In Corridors of the Night, Nurse Hester Monk becomes the protector of two small children who are being used to supply blood to a very ill man undergoing an experimental treatment. The scientist conducting the treatment has little regard for the children or Hester such that Monk and Scuff need to rescue her from what is a near kidnapping.
After reading – and very much enjoying – Life After Life, the idea of more Todd family adventures was appealing. Kate Atkinson calls A God in Ruins a companion novel to Life After Life, not a sequel. She takes one of the alternate realities of Ursula’s adored younger brother Ted, and develops the storyline after his miraculous recovery from a plane crash as a bomber pilot in World War II. The novel alternates between Ted’s wartime experiences and his civilian life as father and grandfather. Curious readers of Life After Life will also be treated to an excerpt from Aunt Izzie’s The Adventures of Augustus, the character she modeled after Teddy. Atkinson continues to test the reader’s concepts of time and fiction with this engaging novel.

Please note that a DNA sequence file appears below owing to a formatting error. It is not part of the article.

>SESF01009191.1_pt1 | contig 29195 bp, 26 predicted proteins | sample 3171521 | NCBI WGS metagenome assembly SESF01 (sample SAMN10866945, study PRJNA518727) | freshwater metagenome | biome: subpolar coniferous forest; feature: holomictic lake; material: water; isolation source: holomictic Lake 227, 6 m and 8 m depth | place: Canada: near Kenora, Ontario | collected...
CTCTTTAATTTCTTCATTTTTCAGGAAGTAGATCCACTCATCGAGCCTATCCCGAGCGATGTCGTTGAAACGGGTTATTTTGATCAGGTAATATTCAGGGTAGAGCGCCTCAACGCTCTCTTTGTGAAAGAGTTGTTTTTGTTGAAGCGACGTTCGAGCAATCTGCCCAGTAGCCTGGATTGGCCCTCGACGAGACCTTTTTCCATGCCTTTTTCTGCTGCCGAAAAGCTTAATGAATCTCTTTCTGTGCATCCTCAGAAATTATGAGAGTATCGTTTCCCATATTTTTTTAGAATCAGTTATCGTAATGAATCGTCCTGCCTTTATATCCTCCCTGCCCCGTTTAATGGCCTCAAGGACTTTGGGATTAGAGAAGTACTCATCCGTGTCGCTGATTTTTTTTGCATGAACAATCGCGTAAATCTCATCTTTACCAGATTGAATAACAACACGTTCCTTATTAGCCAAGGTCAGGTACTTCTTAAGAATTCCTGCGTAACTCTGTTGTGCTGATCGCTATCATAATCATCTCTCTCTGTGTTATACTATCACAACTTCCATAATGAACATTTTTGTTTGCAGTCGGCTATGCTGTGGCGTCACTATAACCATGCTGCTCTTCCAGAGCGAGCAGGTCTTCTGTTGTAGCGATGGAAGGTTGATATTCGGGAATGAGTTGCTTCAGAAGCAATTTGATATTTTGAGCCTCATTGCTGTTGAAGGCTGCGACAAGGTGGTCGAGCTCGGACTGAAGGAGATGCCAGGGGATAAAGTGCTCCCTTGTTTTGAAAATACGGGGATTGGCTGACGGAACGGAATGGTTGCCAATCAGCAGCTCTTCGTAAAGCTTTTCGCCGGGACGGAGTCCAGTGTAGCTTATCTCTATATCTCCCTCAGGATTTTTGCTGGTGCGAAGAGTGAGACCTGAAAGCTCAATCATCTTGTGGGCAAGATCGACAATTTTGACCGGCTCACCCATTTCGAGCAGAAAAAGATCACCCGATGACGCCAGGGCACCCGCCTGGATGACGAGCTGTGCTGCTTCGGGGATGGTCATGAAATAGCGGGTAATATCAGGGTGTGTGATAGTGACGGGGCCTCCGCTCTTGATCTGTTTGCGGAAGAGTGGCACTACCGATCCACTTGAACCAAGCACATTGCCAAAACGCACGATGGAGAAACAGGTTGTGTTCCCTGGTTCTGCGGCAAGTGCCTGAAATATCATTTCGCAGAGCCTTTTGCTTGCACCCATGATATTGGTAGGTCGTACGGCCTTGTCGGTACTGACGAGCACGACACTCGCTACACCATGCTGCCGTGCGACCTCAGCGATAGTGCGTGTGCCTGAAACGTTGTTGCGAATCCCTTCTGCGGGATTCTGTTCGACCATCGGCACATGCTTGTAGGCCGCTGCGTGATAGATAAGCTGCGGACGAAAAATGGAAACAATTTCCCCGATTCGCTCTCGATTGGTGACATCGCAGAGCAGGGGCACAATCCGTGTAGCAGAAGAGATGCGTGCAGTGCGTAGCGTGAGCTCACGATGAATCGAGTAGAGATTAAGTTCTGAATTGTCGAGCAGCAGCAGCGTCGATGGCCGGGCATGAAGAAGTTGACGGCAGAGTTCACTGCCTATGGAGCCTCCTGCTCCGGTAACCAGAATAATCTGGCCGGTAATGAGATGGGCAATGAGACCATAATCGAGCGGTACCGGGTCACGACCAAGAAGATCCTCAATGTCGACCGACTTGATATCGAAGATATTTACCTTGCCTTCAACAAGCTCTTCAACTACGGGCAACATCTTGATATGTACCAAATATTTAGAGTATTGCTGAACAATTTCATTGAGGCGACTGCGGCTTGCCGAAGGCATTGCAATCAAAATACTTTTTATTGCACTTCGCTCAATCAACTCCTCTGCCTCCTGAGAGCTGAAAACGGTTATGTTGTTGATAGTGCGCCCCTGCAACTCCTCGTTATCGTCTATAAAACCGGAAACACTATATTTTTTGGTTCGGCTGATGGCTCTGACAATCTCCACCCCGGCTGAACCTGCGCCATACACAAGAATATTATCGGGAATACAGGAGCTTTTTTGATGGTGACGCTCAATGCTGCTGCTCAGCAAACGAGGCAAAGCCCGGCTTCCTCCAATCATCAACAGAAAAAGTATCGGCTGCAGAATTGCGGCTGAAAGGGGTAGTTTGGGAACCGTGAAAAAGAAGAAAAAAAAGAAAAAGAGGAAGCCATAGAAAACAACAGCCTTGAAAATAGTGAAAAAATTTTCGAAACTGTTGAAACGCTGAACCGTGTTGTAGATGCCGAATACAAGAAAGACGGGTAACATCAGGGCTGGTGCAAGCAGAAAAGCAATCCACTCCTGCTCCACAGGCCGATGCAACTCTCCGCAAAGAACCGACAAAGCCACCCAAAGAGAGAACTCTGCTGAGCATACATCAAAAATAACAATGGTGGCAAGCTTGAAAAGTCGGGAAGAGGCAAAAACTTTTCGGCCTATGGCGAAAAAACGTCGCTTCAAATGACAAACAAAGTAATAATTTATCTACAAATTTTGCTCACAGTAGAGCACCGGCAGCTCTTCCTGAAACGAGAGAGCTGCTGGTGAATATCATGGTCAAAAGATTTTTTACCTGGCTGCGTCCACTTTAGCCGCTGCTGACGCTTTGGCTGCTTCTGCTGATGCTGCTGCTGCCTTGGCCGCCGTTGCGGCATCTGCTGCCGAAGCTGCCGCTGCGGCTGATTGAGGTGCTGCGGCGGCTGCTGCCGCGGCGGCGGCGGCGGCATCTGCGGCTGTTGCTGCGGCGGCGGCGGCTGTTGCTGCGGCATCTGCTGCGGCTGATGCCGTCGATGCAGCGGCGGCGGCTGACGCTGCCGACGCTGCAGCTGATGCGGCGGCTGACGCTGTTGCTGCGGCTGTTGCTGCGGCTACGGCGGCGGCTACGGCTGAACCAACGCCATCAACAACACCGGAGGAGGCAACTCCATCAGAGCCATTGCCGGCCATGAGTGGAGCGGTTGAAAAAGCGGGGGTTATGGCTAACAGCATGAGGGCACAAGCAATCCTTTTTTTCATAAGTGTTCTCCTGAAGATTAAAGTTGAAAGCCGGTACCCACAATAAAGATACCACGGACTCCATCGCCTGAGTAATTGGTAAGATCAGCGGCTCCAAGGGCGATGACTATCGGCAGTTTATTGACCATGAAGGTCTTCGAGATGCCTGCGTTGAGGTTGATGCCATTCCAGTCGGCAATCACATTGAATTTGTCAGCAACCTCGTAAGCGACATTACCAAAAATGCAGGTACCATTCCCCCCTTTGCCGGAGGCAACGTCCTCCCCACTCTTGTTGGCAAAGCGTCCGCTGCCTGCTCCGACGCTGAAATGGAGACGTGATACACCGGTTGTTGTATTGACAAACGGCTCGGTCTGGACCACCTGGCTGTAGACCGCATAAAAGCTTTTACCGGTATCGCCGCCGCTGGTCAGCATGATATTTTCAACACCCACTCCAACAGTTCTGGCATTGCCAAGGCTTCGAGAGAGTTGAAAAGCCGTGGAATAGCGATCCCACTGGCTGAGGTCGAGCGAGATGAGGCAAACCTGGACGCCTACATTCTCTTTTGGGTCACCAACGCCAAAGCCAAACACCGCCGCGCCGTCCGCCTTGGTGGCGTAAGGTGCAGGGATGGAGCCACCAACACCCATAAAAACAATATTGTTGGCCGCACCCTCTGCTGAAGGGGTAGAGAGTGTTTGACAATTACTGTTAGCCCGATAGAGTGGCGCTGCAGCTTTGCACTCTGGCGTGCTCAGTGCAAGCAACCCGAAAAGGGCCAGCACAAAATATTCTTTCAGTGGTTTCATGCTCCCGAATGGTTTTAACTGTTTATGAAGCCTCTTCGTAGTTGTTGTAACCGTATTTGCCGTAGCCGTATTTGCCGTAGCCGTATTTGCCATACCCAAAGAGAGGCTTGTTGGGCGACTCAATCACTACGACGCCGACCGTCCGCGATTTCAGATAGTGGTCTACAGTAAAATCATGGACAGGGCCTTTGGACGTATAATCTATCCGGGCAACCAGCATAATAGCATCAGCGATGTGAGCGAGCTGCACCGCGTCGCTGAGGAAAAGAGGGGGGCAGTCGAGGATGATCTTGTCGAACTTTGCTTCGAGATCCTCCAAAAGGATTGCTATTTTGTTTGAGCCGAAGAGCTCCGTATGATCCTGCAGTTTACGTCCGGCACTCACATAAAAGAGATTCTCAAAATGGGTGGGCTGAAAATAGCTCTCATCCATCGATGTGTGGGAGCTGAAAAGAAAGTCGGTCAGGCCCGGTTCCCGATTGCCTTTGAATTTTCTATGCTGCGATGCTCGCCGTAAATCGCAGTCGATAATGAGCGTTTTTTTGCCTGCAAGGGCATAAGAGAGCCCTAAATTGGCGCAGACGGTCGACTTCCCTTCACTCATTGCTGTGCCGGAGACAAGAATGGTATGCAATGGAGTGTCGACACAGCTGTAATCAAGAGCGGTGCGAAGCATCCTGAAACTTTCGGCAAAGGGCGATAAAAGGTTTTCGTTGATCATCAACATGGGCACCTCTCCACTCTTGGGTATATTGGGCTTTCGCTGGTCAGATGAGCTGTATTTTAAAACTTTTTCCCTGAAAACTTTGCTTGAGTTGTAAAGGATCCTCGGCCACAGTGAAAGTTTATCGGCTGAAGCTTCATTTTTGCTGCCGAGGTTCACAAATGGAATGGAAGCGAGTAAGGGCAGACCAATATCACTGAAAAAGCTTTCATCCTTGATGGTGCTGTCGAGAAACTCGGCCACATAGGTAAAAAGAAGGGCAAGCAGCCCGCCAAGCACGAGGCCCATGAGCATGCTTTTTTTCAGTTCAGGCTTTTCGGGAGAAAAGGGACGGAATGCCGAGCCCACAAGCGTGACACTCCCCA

This is a good addition to the genre of humorous tall tale westerns. Something of a cross between Little Big Man and The Sisters Brothers, Joe R. Lansdale’s Paradise Sky is the story of Nat Love, a black man, set shortly after the end of the Civil War who must flee his Texas home and takes off to the Wild West. As a story of a black man in 19th century America, there are, of course, sad moments, but Nat’s darkly ironic tone make for a read that hits many emotions from laugh out loud to frown in sadness or exasperation.